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Companion foods: foods that "like" each other

 
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jeremyll33



Joined: 15 Nov 2007
Posts: 2
Location: Germany

PostPosted: Thu Nov 15, 2007 10:17 am    Post subject: Companion foods: foods that "like" each other Reply with quote

Hello there from a Brit expat living in Germany. I think this website is very interesting as it goes beyond the "cookbook" approach and helps you learn a bit behind cookery.

About a year ago I started to improve my family diet as the family cook. for example we eat where possible "bio" organic veg, fresh farm eggs and weekly we often eat fish. This year I grew my own veg.

Now whilst making a stir fry from veg in my garden such as zucchini/courgettes i noticed two groupings in the way I cooked. The first group I'd call the "body" of the meal - zucchinis, carrots, mushrooms, and the second, the "flavour" which is cooked first, the garlic, onion and soy sauce. To me these latter flavours worked together.

Can anyone tell me what other ingredients would work with this latter grouping and why?

I also noticed when I cook up a basic sauce comprising butter, milk and flour that I can add certain ingredients such as parsley. The butter mik and flour is what I like to think of as another group.

My feeling is that if I can understand how these flavours work together I might be able to be more creative, even one day able to develop my own recipes.

Does anyone else understand what I mean? How did you like me start out as a beginner and start to develop your own cookery?
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kgb1001001



Joined: 21 Dec 2005
Posts: 107

PostPosted: Fri Nov 16, 2007 2:45 pm    Post subject: Discovering the Mother Sauces Reply with quote

It sounds like what you're describing are the classic "mother sauces" of French cuisine, or their equivalents in other cuisines. For instance, the milk, flour, butter combination you describe is a bechamel sauce -- add cheese to make it a mornay sauce; add shrimp to make it a nantua sauce; add onion to make it a soubise...you get the picture.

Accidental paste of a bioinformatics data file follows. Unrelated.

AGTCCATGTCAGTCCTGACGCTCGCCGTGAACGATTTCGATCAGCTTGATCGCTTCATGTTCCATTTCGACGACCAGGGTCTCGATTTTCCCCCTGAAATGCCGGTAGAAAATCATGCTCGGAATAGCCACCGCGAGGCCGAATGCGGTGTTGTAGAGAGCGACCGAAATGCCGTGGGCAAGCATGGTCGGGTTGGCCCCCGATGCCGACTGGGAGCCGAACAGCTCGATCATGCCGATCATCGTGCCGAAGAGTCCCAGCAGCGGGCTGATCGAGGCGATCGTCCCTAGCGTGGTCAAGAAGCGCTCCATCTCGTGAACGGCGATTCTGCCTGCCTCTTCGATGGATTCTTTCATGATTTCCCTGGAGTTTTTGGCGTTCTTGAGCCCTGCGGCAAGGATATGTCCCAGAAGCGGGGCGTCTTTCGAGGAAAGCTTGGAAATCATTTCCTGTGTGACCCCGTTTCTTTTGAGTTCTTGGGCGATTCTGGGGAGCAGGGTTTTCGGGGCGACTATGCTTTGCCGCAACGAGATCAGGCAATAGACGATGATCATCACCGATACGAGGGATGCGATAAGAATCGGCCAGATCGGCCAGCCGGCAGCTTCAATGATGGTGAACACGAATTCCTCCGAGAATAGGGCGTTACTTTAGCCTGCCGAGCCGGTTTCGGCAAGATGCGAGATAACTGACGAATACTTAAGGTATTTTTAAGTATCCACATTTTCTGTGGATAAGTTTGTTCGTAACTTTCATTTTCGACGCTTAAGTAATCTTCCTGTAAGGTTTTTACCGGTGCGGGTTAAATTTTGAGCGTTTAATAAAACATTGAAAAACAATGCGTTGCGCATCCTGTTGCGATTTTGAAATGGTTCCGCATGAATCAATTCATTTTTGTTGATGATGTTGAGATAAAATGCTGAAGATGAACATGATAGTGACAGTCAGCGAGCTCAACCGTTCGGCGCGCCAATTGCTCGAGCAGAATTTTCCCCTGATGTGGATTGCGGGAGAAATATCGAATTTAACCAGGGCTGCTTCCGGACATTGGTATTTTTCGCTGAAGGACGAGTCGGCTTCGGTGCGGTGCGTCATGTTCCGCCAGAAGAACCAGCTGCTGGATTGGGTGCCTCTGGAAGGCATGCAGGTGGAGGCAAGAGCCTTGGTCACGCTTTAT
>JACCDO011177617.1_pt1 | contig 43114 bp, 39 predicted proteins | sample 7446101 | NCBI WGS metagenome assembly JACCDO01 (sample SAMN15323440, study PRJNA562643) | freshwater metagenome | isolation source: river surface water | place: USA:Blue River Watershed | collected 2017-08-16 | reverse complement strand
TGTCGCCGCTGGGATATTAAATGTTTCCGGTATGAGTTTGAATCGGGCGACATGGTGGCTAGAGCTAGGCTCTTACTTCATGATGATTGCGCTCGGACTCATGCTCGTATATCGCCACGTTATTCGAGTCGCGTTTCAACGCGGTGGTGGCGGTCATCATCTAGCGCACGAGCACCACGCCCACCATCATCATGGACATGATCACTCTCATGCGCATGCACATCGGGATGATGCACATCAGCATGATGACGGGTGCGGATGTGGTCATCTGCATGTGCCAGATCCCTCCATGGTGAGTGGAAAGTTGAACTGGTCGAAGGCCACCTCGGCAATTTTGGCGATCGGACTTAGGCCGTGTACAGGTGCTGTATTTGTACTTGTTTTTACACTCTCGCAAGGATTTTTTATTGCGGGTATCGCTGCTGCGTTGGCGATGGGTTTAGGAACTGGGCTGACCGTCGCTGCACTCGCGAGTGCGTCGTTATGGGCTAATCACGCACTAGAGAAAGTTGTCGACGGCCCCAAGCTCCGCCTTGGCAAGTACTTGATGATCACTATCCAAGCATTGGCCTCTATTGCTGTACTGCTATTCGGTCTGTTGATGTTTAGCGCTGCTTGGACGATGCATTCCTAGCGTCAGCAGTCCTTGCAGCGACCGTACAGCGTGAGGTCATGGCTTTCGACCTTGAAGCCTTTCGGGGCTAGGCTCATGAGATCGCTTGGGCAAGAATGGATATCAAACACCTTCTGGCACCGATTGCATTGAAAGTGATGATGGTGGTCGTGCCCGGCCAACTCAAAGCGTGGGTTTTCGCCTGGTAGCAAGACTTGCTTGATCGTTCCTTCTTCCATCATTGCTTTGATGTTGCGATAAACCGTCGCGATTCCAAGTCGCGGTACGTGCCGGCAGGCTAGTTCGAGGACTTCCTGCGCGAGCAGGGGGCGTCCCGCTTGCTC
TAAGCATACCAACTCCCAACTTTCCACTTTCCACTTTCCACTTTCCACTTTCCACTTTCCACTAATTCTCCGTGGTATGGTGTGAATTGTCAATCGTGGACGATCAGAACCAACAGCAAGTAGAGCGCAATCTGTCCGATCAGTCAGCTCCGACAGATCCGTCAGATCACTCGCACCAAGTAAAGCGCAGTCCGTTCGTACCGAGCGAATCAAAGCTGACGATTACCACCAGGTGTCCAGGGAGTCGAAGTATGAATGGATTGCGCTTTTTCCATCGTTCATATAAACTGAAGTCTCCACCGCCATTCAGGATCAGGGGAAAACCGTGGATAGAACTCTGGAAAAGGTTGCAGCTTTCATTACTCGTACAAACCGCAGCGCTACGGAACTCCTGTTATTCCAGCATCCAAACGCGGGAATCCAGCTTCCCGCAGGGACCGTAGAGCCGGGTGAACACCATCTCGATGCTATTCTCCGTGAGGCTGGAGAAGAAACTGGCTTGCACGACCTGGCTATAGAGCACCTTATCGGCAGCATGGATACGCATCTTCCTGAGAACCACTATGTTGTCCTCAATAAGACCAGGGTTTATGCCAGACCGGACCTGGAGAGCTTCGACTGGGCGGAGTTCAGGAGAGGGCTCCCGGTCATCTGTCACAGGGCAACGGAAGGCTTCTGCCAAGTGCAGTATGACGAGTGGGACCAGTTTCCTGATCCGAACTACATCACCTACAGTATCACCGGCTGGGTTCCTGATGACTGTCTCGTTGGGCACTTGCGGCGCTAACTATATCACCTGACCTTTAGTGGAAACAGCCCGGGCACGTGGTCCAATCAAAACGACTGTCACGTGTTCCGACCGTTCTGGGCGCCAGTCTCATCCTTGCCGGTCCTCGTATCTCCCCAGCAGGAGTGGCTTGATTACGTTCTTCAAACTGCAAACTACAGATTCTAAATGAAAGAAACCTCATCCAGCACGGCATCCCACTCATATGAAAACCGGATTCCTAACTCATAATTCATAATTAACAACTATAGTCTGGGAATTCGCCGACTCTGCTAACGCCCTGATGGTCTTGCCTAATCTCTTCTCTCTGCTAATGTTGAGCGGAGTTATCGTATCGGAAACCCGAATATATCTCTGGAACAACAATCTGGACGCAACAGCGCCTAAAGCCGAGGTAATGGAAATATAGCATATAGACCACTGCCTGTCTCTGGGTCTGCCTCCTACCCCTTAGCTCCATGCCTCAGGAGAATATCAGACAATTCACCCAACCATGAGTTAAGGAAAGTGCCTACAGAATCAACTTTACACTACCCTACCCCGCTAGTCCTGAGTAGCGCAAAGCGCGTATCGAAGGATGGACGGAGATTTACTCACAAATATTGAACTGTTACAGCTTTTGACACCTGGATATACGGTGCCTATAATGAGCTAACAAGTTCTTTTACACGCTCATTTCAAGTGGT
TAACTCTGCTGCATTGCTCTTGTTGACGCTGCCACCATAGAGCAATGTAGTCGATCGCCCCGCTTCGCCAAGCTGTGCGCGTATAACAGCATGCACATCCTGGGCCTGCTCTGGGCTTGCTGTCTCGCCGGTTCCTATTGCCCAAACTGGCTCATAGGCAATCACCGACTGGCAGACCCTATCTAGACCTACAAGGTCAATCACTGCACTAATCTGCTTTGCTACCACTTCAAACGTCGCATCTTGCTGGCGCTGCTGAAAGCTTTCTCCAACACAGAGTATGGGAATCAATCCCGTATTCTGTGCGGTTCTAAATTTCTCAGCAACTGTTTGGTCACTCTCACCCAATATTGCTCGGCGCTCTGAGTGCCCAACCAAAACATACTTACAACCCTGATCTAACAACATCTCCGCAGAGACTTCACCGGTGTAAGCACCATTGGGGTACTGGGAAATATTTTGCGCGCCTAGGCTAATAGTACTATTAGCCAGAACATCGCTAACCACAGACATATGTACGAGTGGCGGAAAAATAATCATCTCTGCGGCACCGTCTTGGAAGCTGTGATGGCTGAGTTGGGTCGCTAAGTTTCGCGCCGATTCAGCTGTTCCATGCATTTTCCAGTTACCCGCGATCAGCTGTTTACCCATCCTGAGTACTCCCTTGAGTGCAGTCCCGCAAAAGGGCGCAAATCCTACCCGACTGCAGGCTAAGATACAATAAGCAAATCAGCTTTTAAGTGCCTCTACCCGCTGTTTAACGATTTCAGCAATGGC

Likewise the combination of garlic, soy and chile is the basis for many asian cuisines. If you combine Tomato, onion and chile you get a salsa, which is the base for many latin american dishes.

The question of why these tastes go together so well is a little more complicated. For the bechamel, what you are doing is using the roux to thicken the milk; a bechamel will have the mouth-feel-pleasing fats from the butter, and the milk gives the sauce some body, but there's nothing that overwhelms the palate with flavor; that's why it does so well to support the flavors like cheese or onion that you add to it.

For garlic, onion and soy you're adding the pungency of the sulfur compounds in the garlic and the onion to the glutamates in the soy. Chile works well with this too, as it adds another layer through the action of the capsaicin. Ginger also can provide another helpful layer of flavor and aroma, and the three-way combination of garlic, ginger and onion is the basis for many Indian recipes.

As you've seen, most any vegetables can absorb flavors from this base. Eggplant (Aubergine) is another good suspect to experiment with. The chinese have a long history of adding leafy greens like bok choy to this base, and crunchy vegetables like bamboo shoots or celery can add a nice texture contrast and also pick up the flavors of the base well.

I'd just begin by reading lots of recipes from other cuisines and figuring out what the bases are, then experiment. For instance, some southeast asian cuisines use fish sauce instead of soy sauce in their stir frys, and I find that to be a welcome change sometimes.
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